Me and my 17-year old. Ya, I know. He looks like he is in his 20's!
"Mason, come here please!”
“Mason! I know you hear me!”
“Mason, if I have to get up and go in there!”
If you are a parent, you have probably experienced this one-sided exchange with your child at one time or another.
If you were raised in my generation, the request to “come here” was never followed up with a second request—unless you were asking for a whipping.
The first time your request is met with a deafening silence and a ghost-like appearance from your child, you have to make a decision on how to proceed. A decision that has ramifications—if not dealt with properly.
News Flash: I didn’t deal with it properly.
“Mason, get in here right now or I am going to whip your butt,” I yell.
“Mom, I heard if you spank your kid, you can go to jail,” replies Mason as he saunters into the kitchen.
“Well Mason, challenge accepted. Let’s find out…”
Of course I couldn’t bring myself to actually spank him so my threat was left hanging—to not be taken seriously again at another time.
That goes the same with lectures. We know we have to give them. We know our kids will respond just like we did with our parents. “I know, Mom!” “You’ve told me 100 times!” And even though we did exactly what we are telling them NOT to do—as parents, there is some unwritten law that says we have to act like we NEVER did.
I’ve learned so much from being a parent. There are a lot of things no one ever told me though, like:
1. That they start acting like they don’t need you at 2-years old! “I do it, Mommy!
2. That you are not done when they turn 18-years old!
3. That after they move out, they might boomerang back!
4. That no matter how old they are, you can’t go to sleep until you know they are safely in bed.
5. That the love is so deep, that you can actually feel claws growing under your fingernails when you find out little Susie called your cub stupid! Heads up, apparently it’s not appropriate to call out little Susie when you are a grown adult.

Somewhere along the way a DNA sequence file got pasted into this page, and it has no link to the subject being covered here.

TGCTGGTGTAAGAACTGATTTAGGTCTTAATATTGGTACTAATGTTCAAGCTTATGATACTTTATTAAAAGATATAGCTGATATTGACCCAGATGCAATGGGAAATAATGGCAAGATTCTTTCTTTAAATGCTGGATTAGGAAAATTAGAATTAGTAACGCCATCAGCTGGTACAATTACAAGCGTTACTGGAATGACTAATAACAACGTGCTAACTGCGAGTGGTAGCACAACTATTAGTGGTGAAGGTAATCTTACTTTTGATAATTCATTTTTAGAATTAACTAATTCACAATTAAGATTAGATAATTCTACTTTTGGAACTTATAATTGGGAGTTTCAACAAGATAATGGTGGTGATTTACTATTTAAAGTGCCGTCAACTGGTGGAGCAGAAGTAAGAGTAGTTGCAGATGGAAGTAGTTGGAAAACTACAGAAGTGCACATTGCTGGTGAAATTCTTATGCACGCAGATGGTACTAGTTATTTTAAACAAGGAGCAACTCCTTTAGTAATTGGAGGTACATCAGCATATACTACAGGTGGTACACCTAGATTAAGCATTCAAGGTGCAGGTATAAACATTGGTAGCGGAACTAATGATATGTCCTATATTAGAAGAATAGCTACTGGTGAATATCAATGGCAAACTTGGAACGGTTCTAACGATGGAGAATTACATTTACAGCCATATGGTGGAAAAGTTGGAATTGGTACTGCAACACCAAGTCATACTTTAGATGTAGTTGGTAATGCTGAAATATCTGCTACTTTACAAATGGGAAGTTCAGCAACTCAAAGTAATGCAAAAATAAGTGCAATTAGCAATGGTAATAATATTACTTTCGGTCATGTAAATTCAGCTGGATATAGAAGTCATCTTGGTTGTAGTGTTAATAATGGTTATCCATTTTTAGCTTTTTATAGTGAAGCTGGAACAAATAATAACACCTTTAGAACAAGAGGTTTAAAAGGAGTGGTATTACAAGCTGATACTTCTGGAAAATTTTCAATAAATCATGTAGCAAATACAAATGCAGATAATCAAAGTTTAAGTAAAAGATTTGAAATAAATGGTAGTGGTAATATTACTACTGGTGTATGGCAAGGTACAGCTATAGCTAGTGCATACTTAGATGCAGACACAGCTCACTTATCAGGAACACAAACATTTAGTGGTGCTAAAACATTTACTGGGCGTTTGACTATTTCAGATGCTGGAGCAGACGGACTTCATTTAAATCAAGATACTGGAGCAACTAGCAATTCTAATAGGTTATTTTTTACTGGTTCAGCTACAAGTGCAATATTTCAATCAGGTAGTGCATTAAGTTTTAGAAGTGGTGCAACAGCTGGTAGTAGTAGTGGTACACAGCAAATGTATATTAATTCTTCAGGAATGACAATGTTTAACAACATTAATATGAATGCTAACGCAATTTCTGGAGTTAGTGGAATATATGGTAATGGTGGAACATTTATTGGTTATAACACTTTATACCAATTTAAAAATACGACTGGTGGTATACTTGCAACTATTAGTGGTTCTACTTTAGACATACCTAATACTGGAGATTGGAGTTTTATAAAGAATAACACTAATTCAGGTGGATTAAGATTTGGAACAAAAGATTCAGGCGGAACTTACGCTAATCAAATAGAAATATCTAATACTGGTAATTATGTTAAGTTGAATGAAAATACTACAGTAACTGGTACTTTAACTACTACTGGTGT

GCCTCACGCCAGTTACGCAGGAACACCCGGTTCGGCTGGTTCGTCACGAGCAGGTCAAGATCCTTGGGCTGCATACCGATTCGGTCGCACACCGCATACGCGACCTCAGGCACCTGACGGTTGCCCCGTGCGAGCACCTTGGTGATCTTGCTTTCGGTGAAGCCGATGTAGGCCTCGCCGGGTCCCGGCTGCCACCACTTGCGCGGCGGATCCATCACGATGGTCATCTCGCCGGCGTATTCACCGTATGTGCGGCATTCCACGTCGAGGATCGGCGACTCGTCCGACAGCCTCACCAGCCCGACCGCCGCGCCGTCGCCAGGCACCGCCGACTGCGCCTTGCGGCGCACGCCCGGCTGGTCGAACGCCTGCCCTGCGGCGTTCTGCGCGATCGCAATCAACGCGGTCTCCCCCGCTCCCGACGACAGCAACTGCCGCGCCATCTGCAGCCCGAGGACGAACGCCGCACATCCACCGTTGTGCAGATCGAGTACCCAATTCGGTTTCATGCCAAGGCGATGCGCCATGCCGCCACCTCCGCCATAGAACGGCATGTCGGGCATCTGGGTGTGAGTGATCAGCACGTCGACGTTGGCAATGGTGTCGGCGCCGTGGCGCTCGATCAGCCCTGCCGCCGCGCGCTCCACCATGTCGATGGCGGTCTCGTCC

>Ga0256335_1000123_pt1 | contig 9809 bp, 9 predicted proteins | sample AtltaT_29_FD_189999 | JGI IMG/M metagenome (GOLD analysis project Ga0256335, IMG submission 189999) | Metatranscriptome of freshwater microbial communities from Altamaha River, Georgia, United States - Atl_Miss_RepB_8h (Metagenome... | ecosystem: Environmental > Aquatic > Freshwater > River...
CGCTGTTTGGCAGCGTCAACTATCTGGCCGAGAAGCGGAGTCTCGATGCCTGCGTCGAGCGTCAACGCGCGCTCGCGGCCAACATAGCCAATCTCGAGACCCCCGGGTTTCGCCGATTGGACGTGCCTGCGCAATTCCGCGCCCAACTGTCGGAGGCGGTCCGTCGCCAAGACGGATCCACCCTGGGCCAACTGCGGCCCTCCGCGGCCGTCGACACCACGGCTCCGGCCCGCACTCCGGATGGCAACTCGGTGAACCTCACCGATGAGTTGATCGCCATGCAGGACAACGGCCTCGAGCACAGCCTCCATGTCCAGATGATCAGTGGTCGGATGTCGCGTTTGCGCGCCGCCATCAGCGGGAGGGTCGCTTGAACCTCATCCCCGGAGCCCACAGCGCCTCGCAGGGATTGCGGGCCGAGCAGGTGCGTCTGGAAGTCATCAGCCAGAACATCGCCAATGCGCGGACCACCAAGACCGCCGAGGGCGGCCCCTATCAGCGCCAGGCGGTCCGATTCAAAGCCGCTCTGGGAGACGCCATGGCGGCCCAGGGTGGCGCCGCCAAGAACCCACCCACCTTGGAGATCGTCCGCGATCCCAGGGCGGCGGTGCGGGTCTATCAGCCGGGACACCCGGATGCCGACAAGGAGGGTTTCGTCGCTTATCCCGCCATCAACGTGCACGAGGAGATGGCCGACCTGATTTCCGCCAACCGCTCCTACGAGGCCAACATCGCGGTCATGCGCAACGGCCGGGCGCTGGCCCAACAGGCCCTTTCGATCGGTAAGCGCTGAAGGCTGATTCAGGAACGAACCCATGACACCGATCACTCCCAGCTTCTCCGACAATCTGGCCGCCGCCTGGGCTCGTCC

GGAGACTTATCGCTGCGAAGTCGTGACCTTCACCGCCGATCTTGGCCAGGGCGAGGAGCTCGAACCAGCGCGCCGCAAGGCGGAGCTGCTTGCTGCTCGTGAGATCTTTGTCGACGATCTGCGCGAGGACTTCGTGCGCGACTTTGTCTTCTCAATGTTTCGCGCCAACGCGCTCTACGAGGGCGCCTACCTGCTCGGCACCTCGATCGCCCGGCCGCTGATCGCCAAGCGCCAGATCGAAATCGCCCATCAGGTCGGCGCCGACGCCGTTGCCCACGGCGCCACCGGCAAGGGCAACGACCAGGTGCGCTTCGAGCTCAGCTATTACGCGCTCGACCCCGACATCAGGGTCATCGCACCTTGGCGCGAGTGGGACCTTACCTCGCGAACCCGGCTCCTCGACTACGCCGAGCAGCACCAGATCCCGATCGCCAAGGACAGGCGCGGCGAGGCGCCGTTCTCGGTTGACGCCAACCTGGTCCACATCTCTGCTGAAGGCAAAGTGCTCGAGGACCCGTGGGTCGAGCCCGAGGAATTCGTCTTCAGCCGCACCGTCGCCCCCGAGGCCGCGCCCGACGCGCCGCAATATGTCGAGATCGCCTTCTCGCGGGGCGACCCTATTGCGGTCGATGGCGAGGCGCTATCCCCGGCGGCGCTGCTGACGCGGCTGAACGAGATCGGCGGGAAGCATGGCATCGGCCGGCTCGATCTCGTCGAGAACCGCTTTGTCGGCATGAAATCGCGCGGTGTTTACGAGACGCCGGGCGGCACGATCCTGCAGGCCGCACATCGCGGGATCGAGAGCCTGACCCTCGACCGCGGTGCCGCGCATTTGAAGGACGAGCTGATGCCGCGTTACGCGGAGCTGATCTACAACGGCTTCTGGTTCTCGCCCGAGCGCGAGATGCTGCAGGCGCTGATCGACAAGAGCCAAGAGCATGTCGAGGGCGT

Every time your child makes a poor choice or a costly mistake, it’s easy to blame yourself. If I only would have be tougher when they were little.
Be patient though. They are listening. They are watching. And every once in a while, if you pay close attention—they will demonstrate what you have been teaching them their whole lives.
I was helping my son on an English assignment the other night where he had to write about a goal he has and how he plans to achieve it. His essay started off with him explaining that his goal this year is to work on being a better person and that his Mom has been helping him.
I have been talking to Mason for a while about his negative attitude and bursts of anger. Testosterone, anyone? I also was discussing with him the importance of being a good human being and what that entails: Thinking of others. Being thoughtful. Asking if someone needs help.
I didn’t know if he was listening, but when I read his paper and saw that he wrote it as a goal of his, I realized what I was saying was resonating with him. This was a win for me. But it was a bigger win for him. I told him I was very proud of him.
Being a parent, during COVID-19, is more challenging than ever. We are having to be therapist, teacher and parent to our children as we deal with a history-making pandemic. They need our leadership now more than ever. They are scared, frustrated and unsure about the world around them.
We must encourage open dialogue with them regularly. Get a pulse on how they are feeling. Ask if they have any questions about what is going on in their city, state and the world. Be aware that they are getting information, but it might not be the correct information. Try to steer them to facts and information you can back-up. Kids love to challenge you with what they’ve learned on the Internet or social media.
It might seem like they don’t care, they may look annoyed, they may seem like they aren’t listening to us, but they are.
Let's embrace Mondays, and everyday, with excitement. We will do it together, each Monday-- for a moment.
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